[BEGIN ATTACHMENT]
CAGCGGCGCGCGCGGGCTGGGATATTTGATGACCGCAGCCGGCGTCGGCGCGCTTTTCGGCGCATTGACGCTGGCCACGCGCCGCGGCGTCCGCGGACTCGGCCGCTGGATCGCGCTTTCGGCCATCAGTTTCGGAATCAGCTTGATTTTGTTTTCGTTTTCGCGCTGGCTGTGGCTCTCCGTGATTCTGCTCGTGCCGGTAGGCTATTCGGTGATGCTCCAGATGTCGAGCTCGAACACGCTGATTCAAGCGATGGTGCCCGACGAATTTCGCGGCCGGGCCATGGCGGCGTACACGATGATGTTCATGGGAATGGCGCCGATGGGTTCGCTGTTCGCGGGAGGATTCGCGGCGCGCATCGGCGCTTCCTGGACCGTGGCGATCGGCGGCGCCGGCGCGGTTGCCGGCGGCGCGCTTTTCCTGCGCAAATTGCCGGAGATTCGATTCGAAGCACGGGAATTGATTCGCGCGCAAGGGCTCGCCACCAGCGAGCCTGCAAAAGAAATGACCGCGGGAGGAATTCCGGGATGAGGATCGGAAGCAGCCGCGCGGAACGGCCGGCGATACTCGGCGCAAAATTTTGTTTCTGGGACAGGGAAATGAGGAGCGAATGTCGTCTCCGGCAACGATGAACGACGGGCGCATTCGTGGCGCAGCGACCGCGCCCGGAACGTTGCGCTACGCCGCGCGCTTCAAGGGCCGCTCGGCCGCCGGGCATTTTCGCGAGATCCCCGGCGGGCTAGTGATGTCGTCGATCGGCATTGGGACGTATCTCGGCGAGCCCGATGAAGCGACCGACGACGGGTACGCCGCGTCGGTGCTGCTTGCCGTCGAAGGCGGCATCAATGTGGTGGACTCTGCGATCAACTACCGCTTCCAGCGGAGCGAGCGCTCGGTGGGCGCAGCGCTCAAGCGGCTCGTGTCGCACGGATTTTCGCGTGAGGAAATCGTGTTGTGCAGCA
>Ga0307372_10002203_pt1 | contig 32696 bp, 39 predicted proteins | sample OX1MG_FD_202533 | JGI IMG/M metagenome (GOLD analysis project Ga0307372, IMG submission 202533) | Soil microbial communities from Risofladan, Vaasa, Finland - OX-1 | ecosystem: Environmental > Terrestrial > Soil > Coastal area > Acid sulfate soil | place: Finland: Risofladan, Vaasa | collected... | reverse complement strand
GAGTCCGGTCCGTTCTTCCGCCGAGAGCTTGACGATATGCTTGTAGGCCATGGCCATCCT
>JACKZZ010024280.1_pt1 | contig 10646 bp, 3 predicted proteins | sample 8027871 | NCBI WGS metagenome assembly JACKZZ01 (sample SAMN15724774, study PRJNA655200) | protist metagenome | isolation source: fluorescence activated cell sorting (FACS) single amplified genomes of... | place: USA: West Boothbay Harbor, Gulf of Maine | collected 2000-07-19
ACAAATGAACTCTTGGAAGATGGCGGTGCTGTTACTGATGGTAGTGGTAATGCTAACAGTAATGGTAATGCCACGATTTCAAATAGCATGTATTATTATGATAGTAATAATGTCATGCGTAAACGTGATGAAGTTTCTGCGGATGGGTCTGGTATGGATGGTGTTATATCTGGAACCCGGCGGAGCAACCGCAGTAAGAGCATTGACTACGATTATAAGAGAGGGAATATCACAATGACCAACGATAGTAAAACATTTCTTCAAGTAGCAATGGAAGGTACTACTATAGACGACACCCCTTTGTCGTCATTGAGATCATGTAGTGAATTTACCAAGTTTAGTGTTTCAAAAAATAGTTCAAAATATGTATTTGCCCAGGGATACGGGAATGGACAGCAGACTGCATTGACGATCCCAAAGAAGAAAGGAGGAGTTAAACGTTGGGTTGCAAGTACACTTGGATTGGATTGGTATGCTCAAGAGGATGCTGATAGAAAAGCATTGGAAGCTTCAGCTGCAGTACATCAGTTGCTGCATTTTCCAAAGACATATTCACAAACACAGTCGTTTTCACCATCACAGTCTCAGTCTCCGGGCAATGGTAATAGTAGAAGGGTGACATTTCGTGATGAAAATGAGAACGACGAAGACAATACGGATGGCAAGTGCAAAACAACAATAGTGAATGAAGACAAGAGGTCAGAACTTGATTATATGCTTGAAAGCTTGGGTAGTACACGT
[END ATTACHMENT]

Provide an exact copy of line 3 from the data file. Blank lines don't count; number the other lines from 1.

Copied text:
GAGTCCGGTCCGTTCTTCCGCCGAGAGCTTGACGATATGCTTGTAGGCCATGGCCATCCT